Charbroiling: What It Is and What You Need to Know
There are a variety of methods of transforming your favorite foods into meals which are simply irresistible. And today we shall be taking a look at one of the most popular of them which has become something of a staple in homes and establishments around the world: charbroiling. We shall also be examining all the ways in which it is rather similar to another all famous cooking method and the key features which set it apart.
Charbroiling: What Does That Mean?
Charbroiling is generally referred to as a method of cooking using radiant heat to prepare food at high temperatures in order to achieve that seared effect and smoky flavor which are the hallmarks of food prepared using a charcoal grill. It’s also commonly considered to be charcoal grilling’s indoor counterpart since it’s frequently used by restaurants to provide their clients with delightfully flavored fare that feels as though it has just come off a similar appliance.
Charbroilers and Grills
It’s pretty impossible to hold any conversation on charbroiling without taking a look at the appliances used for it as well as for another ever-present staple for providing flavorsome food cooked with the direct application of heat: the grill.
And if at a first glance, they do appear rather similar, it’s because they actually are in many ways. However, they do also have a few distinguishing features.
And below you’ll be able to see their main features which highlight both their similarities and differences:
- Cooking grates: Both charbroilers and grills feature grates on which the food to be cooked is placed. These metal bars are also responsible for providing those dark stripes across meats, fish, and vegetables which we’ve come to associate with tasty fare cooked in the open air and of course, that trademark delightfully charred flavor.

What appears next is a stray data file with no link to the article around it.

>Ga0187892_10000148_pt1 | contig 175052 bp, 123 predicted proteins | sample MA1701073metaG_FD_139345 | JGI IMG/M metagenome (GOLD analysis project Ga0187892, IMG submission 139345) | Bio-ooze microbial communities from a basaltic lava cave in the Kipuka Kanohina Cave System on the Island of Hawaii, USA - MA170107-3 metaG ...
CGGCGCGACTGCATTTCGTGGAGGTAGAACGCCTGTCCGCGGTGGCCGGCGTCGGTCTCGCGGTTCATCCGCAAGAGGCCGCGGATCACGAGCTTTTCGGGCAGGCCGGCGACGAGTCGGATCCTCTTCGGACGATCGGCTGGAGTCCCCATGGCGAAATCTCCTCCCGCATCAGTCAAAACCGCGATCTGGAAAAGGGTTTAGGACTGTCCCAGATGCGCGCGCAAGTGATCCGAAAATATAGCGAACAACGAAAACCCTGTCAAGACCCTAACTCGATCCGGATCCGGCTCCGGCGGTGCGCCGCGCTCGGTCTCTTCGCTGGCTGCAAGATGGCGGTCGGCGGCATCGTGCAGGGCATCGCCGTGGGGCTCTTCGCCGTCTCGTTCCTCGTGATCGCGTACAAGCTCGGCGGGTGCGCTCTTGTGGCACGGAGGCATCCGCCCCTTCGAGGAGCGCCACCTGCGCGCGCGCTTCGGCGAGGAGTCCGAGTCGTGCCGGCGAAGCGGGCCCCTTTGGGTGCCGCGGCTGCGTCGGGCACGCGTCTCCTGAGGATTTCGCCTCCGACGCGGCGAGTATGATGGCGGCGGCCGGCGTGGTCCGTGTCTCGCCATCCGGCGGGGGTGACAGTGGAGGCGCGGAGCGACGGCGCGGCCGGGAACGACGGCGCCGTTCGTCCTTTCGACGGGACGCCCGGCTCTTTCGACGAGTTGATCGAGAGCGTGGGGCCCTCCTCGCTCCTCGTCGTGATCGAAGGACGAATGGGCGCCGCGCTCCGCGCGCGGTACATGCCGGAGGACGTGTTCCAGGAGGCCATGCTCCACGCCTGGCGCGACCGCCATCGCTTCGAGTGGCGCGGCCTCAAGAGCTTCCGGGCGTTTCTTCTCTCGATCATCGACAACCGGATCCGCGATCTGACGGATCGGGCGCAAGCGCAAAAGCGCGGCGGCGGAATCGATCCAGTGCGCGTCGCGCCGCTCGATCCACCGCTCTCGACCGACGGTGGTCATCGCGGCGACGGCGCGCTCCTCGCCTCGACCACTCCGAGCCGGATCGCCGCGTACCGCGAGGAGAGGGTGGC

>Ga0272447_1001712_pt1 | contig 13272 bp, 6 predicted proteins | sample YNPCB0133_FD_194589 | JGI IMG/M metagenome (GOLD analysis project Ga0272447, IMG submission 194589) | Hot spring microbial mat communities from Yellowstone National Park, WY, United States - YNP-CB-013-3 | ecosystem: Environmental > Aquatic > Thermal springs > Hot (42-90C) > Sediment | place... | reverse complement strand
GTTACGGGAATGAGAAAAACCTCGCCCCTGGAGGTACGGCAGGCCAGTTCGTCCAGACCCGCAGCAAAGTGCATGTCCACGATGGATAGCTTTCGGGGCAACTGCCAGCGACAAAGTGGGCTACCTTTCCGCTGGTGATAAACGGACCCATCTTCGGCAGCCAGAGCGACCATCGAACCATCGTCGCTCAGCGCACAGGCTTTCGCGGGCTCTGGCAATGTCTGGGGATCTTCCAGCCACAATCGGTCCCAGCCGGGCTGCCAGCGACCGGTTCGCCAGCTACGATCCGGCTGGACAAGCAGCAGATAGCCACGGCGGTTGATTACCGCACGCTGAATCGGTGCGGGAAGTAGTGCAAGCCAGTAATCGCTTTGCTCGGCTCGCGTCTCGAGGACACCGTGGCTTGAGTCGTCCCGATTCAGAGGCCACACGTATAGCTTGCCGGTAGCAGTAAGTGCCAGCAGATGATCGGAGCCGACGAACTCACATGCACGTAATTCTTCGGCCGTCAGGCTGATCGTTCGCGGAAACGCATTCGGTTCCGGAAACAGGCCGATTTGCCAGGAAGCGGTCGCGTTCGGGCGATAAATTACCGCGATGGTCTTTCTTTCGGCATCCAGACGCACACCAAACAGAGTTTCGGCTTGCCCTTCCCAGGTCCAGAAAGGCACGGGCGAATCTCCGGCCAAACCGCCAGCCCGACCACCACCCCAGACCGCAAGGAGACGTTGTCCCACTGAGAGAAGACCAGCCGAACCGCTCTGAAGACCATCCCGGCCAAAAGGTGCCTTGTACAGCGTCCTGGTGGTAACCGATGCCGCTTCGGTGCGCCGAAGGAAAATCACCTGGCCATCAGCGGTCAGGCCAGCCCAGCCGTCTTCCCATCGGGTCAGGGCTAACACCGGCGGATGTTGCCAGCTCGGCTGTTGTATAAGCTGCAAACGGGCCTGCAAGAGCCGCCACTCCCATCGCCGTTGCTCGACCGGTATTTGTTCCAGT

- Fuel: Charbroilers and gas grills both rely on propane or natural gas, however, even though one of the main purposes of the former is emulating the aromatic qualities of a charcoal grill, they never use coal.
- High temperatures: Like grilling, cooking at high temperatures is also one of the hallmarks of charbroiling. And to achieve that delightful searing effect, truly impressive temperatures in the range of 700 degrees are necessary. Again, it’s worth noting that while such levels of heat are generally outside the range of most gas grills – except certain top-of-the-range options or those used in steakhouses – charcoal grills are able to provide them with ease.
- Smoke production and ventilation: Charbroilers produce vast quantities of smoke, which is actually considered to be a health hazard of sorts (along with the delectable fare cooked to succulent perfection on their grates). The fumes emitted during the process are ventilated by means of an exhaust hood. Grills, on the other hand, do not require any special features to effect ventilation since they generally tend to produce more moderate quantities of smoke which owing to their location - outdoors - is simply blown away by the wind.